Committee for Children Blog
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A Look at Grit

Humans are creatures of habit. If you quit when things get tough, it gets that much easier to quit the next time. On the other hand, if you force yourself to push through it, the grit begins to grow in you. —Travis Bradberry

It happens time and time again, often without notice. Successful people spend years overcoming challenges and difficulties before they reach their biggest accomplishments.

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bullying prevention
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Everyone Has a Role to Play in Preventing Bullying: Part 2 of 2

Bullying has always existed, although it has not always been consistently and actively addressed in the school setting. Recent research has shown that bullying prevention efforts that build a positive school climate and invite disapproval of bullying can result in many positive outcomes, such as increased positive bystander behavior, decreased support for bullying, increased willingness to intervene in bullying, increased willingness to support bullied students, and increased reporting of bullying.
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SEL Builds a Stronger Workforce

On September 14 Committee for Children and CASEL co-sponsored a Congressional briefing, The Importance of Employability Skills: How and Why Educators Should Teach These Skills. The briefing was supported by the Career and Technical Education Caucus and attended by over 60 people including three members of Congress—Rep. Tim Ryan, D-OH, Rep. Susan Davis, D-CA and Sen. Tammy Baldwin, D-WI, co-chair of the Caucus.… Read More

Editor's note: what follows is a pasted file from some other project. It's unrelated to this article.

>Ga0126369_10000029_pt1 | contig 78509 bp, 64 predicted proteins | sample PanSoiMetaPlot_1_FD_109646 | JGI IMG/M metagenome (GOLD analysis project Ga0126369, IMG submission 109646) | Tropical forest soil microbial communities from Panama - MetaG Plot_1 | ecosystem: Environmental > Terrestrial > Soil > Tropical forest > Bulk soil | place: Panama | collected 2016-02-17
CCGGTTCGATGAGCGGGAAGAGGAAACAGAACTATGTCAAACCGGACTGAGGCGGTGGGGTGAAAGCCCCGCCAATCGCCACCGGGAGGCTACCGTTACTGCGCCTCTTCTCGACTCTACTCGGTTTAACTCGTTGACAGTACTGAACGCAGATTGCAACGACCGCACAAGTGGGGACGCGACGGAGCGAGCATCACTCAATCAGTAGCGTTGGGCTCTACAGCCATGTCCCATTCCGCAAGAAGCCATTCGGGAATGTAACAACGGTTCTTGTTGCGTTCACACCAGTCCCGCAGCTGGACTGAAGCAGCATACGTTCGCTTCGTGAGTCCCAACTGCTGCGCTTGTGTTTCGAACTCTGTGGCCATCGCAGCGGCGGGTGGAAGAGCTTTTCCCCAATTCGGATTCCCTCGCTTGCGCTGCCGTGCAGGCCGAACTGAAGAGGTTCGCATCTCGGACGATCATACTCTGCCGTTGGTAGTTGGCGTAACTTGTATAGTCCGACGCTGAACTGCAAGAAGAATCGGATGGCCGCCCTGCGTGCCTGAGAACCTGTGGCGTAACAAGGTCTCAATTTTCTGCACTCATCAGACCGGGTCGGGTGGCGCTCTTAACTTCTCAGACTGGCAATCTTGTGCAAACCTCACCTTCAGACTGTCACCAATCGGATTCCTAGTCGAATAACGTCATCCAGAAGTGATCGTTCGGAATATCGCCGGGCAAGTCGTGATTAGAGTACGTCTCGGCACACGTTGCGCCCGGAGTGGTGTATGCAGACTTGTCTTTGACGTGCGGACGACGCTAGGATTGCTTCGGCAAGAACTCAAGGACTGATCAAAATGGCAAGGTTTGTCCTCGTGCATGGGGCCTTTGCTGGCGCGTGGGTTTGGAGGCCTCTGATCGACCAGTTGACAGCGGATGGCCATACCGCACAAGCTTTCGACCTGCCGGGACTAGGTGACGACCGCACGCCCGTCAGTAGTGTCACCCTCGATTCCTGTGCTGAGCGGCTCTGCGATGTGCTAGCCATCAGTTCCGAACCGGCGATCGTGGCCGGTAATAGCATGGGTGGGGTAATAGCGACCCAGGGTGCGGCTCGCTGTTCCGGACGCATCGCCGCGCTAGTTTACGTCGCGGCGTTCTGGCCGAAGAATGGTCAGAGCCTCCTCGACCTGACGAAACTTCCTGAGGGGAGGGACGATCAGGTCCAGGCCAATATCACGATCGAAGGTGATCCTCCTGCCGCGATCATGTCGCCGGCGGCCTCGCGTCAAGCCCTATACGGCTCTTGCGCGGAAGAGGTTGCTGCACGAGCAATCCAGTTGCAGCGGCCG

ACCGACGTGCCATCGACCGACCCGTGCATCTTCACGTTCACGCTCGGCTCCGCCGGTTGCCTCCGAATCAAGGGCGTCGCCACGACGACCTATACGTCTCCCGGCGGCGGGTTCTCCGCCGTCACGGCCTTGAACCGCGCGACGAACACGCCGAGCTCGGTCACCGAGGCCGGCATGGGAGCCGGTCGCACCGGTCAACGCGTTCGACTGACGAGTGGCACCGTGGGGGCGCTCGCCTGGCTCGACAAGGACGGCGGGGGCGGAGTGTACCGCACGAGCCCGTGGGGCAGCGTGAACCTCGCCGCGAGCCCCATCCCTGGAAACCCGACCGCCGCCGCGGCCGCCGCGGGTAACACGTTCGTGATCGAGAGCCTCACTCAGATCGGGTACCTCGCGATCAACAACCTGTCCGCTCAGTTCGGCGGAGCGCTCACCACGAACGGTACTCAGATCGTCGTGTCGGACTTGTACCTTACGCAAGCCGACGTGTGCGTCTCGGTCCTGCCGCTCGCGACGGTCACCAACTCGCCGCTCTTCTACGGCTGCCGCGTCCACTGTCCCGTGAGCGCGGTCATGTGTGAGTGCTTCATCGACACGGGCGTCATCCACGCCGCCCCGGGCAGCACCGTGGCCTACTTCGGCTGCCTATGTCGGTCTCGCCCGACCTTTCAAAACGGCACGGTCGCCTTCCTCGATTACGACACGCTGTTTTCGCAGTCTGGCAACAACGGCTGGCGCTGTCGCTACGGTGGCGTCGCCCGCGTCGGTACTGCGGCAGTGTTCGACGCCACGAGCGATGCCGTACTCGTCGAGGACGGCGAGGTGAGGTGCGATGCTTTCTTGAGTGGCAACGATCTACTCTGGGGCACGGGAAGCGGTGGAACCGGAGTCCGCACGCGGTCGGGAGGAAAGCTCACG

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5 Big Ideas for Back-to-School, Courtesy of the Second Step Program

Ready…Set…Go! It’s that time of year again. Pull those Second Step kits off the shelf and get ready to roll because the way you initially approach implementation sets the stage for continued success. Implementation is an ongoing process that needs to be considered up front and then planned for and supported regularly if it is to be sustained (Leadbeater, Gladstone, & Sukhawathanakul, 2015). Take a look at these ways to gear up and get your Second Step program implementation off to a good start.

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Understanding and Inspiring a Growth Mindset—4 Ways to Get Started

A new school year is about to begin. As you revisit your goals and plans for the year, imagine cultivating these characteristics in your students:

  • They are equipped to deal with challenges when faced with difficult work.
  • They believe in their capabilities and in their capacity to improve.
  • They seek challenging learning opportunities and view them as opportunities to learn.
  • They thrive on obstacles and rise to the challenge when things get difficult.
  • They believe they have control over their present and future.

It sounds wonderful, doesn’t it?

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